Predators on Screen: Cinematic Monsters in the New Century
Gillian Harkins (University of Washington)
This talk explores the emergence of the virtual predator across U.S. television and movie screens in the early 2000s. Predators have appeared on screens since the birth of modern cinema, repeatedly situated at the threshold of the visible world across the media revolutions of the twentieth century. Yet in the early twenty-first century, the familiar features of the predator underwent a significant transformation. A new kind of virtual predator began to dominate visual media, one whose potential criminality was linked to an invisible perversion that needed new technological interventions to be made visible to the naked eye. This talk examines the recent emergence of the virtual predator as an assemblage of potential, informational, and actuarial profiles whose visual economies create new linkages between regimes of state policing and vigilante common sense.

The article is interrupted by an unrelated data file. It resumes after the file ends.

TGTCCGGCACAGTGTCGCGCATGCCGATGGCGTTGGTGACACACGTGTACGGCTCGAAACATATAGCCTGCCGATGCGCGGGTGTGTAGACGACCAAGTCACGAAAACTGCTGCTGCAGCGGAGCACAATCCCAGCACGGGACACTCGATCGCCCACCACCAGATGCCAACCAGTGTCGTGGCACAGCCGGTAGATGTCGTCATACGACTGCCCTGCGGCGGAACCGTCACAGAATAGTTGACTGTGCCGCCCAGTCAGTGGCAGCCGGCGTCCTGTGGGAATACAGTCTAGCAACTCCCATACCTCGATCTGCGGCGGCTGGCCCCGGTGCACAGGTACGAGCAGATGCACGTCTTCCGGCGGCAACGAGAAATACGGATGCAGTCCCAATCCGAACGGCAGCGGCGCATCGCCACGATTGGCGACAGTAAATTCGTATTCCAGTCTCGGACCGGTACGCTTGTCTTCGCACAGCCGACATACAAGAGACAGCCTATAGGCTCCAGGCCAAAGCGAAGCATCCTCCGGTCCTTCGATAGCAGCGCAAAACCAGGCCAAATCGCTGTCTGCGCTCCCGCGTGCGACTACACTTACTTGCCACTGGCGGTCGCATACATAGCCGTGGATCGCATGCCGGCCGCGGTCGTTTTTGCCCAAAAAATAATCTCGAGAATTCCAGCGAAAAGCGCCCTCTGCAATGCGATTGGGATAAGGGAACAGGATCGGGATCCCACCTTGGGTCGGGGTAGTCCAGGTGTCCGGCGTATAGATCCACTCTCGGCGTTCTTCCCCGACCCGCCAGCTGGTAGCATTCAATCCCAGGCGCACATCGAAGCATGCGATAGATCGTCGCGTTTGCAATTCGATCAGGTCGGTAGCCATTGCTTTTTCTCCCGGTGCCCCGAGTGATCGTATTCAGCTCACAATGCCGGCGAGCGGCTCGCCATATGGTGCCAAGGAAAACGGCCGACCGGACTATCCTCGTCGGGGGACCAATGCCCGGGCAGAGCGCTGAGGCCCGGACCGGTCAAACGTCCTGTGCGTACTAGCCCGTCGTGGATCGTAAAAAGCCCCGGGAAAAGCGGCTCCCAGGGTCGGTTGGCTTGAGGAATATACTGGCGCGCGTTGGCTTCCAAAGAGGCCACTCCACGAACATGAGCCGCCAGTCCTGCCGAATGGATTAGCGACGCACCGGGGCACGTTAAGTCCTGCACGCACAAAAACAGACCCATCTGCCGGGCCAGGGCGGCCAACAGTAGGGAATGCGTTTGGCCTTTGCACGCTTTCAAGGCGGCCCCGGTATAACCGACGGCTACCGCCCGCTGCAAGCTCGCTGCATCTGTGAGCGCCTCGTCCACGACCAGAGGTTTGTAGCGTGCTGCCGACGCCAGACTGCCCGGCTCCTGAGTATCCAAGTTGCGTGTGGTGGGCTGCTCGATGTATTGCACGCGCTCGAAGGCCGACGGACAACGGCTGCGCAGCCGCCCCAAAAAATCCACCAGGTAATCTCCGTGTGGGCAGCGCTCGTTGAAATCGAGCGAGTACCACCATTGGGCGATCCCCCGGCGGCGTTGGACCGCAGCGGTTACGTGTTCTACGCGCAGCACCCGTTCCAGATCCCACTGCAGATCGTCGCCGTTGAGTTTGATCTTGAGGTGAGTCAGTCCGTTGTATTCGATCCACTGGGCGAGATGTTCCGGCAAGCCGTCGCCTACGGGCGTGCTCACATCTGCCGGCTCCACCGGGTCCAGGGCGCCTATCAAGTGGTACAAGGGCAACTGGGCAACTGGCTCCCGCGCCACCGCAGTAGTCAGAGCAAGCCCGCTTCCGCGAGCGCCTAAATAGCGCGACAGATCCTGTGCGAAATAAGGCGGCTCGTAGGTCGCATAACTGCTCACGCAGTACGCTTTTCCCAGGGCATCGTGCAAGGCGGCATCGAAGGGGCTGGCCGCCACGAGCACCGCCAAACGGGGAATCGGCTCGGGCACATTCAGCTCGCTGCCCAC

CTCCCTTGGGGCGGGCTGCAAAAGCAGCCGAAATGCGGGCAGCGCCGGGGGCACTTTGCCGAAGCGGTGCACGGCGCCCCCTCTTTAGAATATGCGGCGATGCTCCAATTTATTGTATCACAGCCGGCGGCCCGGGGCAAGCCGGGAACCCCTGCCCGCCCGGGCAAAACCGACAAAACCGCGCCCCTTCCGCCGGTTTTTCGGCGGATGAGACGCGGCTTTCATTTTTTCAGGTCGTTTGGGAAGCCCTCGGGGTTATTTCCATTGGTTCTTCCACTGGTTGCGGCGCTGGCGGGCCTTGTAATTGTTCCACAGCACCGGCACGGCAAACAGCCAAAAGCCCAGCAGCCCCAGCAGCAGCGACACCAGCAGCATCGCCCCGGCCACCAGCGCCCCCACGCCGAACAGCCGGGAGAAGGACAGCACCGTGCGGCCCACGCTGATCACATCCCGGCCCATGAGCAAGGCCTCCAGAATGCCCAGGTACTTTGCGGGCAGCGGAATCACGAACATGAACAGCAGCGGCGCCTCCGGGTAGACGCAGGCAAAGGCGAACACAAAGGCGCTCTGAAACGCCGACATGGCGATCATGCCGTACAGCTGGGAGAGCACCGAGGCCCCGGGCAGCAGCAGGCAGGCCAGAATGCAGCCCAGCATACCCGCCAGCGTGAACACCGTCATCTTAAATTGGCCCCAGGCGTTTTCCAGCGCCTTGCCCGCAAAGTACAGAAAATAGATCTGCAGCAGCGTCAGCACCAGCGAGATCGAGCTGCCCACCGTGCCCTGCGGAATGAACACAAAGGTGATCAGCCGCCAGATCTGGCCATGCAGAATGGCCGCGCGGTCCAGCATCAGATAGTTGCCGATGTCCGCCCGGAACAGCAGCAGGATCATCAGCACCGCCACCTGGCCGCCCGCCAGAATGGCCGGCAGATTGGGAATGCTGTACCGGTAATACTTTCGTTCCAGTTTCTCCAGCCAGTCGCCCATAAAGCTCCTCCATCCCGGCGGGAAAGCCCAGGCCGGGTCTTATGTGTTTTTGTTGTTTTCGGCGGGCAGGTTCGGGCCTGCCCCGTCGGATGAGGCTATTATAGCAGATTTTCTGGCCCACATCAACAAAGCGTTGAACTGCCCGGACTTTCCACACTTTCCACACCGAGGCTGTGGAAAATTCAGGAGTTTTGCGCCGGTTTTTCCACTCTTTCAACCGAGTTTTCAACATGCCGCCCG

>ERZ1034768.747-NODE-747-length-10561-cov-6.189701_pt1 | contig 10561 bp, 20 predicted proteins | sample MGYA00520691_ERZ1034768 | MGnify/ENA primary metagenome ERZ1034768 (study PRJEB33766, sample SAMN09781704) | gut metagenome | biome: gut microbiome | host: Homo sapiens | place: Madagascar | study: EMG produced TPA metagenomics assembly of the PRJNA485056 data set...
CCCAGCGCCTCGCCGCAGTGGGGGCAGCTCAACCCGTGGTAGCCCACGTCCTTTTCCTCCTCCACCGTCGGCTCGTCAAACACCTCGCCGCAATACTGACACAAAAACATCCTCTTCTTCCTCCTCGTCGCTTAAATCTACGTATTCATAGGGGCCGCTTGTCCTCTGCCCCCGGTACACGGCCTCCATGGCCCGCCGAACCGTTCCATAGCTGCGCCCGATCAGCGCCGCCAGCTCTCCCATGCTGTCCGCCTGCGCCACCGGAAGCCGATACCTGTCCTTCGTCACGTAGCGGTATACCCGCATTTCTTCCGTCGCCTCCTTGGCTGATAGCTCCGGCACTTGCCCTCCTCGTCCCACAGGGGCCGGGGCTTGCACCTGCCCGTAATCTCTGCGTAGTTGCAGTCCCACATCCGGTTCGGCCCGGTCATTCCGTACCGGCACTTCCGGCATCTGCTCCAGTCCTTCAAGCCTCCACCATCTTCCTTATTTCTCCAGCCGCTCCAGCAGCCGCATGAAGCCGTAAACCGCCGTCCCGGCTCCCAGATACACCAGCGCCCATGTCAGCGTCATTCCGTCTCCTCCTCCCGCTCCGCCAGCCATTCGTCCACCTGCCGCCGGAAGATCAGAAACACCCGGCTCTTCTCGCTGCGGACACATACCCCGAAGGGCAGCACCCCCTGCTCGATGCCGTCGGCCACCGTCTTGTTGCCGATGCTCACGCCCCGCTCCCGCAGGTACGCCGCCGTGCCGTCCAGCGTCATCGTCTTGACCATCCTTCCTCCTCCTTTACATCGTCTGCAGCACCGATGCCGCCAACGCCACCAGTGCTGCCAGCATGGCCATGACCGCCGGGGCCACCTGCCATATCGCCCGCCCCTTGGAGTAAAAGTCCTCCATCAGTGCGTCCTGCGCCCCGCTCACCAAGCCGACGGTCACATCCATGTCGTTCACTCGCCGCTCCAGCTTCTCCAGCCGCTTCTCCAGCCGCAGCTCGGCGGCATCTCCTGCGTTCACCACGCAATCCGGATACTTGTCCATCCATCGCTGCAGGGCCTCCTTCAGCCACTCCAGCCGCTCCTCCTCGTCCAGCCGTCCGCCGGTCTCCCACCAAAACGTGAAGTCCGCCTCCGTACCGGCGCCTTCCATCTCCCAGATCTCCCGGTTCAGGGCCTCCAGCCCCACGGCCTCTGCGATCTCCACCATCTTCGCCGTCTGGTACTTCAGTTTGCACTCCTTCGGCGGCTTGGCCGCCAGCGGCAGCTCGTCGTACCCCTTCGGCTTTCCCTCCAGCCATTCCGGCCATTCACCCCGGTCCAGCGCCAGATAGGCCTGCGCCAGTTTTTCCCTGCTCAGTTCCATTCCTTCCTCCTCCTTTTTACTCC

Gillian Harkins is Associate Professor of English and Adjunct in Women, Gender and Sexuality Studies as well as the Comparative History of Ideas at the University of Washington in Seattle. She is the author of Everybody’s Family Romance: Reading Incest in Neoliberal America (University of Minnesota Press, 2009) and the co-editor of a Special Issue of Social Text on “Genres of Neoliberalism” (2013) and of Radical Teacher on “Teaching Inside Carceral Institutions” (2012). Her areas of specialization include twentieth and twenty-first century fiction, U.S. popular culture, contemporary cinema, law and literature, psychoanalysis, affect studies, policing and prisons, and higher education. She is currently completing a manuscript on sexual predators and the prison industrial complex entitled Virtual Pedophilia and Other Crimes Against Nature.